·       Bruker Optics is a leading developer and provider of research, analytical and process analysis instruments and solutions based on infrared and Raman molecular spectroscopy technology.

Competitive Strengths and Strategy

We believe our key competitive strengths include our:

·       broad product and service offerings in the markets we serve;

·       commitment to innovative, reliable and performance leading products and solutions for our customers;

·       premier global brand;

·       extensive intellectual property portfolio; and

·       worldwide global manufacturing, distribution and logistics networks.

Our strategy is to capitalize on our proven ability to innovate and generate rapid revenue growth, both organically and through acquisitions. We believe our commitment to be an even more significant leader within our markets, to maintain above industry-standard growth and to leverage our continued research and development and distribution investments, will enhance our operating margins and improve our earnings.

Business Segments

Since the integration of the Bruker Optics acquisition began, we have been changing the way we manage our business and consider ourselves as a provider of instrumentation and solutions to life sciences and industrial businesses throughout the world. We continue to focus more on addressing the markets we serve and the needs of our various customers, including pharmaceutical, biotechnology, advanced and raw materials companies, and academic and governmental institutions, and less on selling individual products and technologies. As a result of this change in the way we manage our business, we may change our segment reporting in the future. We currently report financial results on three reportable operating segments: Bruker AXS, Bruker Daltonics and Bruker Optics.

Bruker AXS’ systems are advanced instruments that use extremely short wavelengths of energy to determine the characteristics of matter and the three-dimensional structure of molecules. Depending on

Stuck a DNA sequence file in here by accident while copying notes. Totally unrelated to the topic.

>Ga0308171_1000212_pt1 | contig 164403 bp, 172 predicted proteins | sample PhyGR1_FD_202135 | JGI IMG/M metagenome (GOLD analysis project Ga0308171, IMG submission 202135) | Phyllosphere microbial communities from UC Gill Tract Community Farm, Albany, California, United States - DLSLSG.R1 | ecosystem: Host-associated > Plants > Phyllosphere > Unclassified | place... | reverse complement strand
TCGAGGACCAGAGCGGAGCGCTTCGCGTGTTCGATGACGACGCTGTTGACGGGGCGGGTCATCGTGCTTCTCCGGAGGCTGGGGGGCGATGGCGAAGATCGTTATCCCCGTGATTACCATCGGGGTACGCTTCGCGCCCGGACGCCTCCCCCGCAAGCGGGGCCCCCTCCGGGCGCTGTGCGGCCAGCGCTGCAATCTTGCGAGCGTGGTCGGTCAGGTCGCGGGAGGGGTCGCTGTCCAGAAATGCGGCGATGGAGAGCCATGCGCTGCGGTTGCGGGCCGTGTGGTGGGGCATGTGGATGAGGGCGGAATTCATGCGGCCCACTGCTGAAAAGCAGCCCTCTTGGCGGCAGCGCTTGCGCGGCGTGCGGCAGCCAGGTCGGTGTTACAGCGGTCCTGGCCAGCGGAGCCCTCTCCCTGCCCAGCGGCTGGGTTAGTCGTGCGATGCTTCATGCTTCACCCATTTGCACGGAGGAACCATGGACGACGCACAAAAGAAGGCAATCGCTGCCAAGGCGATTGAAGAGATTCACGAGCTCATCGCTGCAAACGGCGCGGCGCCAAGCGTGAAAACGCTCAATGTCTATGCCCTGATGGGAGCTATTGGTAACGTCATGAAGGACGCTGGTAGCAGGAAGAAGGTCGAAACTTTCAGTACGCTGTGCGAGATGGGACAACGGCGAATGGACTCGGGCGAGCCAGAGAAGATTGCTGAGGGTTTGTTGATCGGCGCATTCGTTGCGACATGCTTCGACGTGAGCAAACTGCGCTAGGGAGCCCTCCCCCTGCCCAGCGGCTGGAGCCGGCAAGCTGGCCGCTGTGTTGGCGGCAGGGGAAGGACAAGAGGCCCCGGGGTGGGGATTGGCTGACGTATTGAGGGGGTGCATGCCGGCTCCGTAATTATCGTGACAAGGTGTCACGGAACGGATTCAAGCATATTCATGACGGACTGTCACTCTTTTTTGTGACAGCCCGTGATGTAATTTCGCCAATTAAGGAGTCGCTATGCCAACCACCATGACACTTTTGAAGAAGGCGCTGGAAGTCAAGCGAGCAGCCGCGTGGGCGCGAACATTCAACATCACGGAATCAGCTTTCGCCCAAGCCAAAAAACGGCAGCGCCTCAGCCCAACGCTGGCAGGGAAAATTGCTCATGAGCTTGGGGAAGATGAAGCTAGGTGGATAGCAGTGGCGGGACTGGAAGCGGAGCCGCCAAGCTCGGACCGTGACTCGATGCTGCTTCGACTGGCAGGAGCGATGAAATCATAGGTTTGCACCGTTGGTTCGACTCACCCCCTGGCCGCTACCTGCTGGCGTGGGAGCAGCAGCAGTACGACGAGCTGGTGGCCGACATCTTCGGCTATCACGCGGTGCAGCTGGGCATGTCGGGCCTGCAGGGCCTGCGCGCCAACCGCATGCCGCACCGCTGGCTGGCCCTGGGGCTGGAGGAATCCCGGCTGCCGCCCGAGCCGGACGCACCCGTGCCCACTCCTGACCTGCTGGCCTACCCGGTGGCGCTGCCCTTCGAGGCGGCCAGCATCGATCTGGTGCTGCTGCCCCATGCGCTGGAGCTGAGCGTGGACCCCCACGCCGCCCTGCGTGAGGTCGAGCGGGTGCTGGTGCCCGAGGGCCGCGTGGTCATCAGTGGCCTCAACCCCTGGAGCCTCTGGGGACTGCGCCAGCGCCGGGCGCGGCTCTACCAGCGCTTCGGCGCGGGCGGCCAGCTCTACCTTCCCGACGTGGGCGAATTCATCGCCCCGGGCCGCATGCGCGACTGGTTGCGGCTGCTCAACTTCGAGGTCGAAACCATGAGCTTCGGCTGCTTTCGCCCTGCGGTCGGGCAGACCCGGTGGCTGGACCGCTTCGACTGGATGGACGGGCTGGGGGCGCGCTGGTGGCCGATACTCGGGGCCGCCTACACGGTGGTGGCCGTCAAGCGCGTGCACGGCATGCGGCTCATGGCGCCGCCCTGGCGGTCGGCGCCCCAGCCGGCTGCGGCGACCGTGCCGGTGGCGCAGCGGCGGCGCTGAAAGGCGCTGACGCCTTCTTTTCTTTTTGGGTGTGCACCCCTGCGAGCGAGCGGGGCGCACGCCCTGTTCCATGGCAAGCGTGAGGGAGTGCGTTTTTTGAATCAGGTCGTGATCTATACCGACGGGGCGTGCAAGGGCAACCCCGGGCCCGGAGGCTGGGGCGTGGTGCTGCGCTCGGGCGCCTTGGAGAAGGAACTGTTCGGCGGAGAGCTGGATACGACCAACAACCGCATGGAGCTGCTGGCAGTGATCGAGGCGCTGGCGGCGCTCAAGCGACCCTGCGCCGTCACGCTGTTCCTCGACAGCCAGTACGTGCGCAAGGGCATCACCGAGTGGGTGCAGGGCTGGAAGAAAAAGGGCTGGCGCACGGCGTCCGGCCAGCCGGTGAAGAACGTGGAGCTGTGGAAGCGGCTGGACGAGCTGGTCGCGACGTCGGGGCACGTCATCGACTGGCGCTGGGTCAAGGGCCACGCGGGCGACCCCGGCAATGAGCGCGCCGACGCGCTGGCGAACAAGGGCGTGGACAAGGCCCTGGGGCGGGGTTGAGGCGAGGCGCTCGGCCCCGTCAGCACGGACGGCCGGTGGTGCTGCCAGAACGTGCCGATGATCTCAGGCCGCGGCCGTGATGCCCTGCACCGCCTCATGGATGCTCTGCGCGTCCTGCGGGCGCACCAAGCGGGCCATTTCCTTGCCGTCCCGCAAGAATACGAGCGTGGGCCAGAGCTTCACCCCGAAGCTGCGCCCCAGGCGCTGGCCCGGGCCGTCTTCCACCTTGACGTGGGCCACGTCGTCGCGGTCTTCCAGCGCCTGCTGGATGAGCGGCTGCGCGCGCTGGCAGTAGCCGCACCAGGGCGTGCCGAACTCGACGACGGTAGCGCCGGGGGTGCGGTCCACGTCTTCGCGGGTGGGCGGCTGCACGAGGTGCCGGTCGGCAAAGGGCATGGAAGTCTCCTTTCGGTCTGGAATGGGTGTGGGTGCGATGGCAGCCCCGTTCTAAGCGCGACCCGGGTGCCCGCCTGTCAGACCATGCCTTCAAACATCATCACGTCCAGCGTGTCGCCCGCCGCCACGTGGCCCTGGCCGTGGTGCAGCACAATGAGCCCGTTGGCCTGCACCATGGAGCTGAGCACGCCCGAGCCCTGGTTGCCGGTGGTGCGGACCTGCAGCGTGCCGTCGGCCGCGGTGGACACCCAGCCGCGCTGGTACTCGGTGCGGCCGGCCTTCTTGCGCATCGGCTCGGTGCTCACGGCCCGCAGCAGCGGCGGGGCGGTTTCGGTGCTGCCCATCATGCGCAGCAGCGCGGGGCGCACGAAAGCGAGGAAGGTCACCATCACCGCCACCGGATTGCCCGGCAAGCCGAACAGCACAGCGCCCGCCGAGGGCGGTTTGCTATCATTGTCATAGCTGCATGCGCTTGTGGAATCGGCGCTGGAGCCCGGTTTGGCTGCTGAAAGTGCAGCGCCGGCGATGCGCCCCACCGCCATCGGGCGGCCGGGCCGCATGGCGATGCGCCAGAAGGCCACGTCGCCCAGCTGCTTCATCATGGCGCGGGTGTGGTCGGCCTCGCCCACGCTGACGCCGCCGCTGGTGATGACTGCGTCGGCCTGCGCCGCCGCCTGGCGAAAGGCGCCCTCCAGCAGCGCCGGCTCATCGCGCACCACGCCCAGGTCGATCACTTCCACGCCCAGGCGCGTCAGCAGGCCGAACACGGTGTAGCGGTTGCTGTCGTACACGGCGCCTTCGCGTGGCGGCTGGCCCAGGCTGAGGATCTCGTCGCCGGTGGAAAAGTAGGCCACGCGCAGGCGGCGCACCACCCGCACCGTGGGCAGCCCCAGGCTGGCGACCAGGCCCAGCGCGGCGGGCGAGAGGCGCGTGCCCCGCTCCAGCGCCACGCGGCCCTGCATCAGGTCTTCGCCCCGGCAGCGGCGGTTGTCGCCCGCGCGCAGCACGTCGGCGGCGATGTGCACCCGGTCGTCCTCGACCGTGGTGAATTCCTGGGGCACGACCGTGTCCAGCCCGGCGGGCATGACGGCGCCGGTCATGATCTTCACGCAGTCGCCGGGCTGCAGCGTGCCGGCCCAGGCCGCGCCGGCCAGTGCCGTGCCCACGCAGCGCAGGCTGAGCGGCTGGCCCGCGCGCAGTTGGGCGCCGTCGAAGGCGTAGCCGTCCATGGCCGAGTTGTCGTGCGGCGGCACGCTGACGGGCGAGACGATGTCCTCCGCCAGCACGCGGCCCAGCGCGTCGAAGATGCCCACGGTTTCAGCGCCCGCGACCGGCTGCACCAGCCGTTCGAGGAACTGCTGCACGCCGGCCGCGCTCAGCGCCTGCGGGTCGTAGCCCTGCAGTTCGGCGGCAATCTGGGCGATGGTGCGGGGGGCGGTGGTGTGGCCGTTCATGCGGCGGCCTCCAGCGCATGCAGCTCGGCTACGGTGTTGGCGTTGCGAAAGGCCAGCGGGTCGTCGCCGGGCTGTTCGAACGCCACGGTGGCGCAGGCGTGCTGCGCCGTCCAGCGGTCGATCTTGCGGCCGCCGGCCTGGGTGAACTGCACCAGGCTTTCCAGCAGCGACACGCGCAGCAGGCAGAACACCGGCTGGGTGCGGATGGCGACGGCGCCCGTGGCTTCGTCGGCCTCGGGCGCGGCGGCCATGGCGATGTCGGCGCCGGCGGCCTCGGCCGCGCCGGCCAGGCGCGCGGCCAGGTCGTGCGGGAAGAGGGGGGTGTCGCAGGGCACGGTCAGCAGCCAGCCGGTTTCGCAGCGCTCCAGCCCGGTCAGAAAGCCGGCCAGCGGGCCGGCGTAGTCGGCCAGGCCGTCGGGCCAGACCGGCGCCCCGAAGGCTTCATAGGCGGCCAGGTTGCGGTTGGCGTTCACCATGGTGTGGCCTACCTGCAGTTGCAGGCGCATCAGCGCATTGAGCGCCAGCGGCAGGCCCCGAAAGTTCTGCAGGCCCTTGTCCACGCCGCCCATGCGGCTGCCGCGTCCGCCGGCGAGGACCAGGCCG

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the application, our X-ray systems utilize one of three core X-ray analysis methods: single crystal diffraction, known as SCD or X-ray crystallography; polycrystalline X-ray diffraction, known as XRD or X-ray diffraction; and X-ray fluorescence, known as XRF. Using our modular platforms, we often combine each of these three technology applications with sample preparation tools, automation, consumables and data analysis software. Our products, which have particular application in structural proteomics, drug discovery, nanotechnology research and materials science fields, provide our customers with the ability to determine the three-dimensional structure of specific molecules, such as proteins, and to characterize and determine the composition of materials down to the dimensions used in nanotechnology. Our customers include biotechnology and pharmaceutical companies, nanotechnology companies, semiconductor companies, raw material manufacturers, chemical companies, academic institutions and other businesses involved in materials analysis. We market some of our handheld XRF systems through distribution arrangements with a third party.

Bruker Daltonics’ mass spectrometers are sophisticated devices that measure the mass or weight of a molecule and can provide accurate information on the identity, quantity and primary structure of molecules. Our mass spectrometry-based solutions often combine advanced mass spectrometry instrumentation; automated sampling and sample preparation robots; reagent kits and other disposable products, called consumables, used in conducting tests, or assays; and powerful bioinformatics software. We offer mass spectrometry systems and integrated solutions for applications in multiple existing and emerging life-science markets including genomics, expression proteomics, clinical proteomics, metabolic and peptide biomarker profiling, drug discovery and development, molecular diagnostics research and molecular and systems biology, as well as basic molecular medicine research. Our substantial investment in research and development allows us to design, manufacture and market a broad array of products intended to meet the rapidly growing needs of our diverse customer base. Our customers include pharmaceutical companies, biotechnology companies, proteomics companies, molecular diagnostics companies, academic institutions and government agencies. In addition, we market some of our life science systems through strategic distribution arrangements with Agilent Technologies, Sequenom and others. We are also a worldwide leader in supplying mass spectrometry-based and other systems for CBRN detection in emergency response, homeland security and defense applications.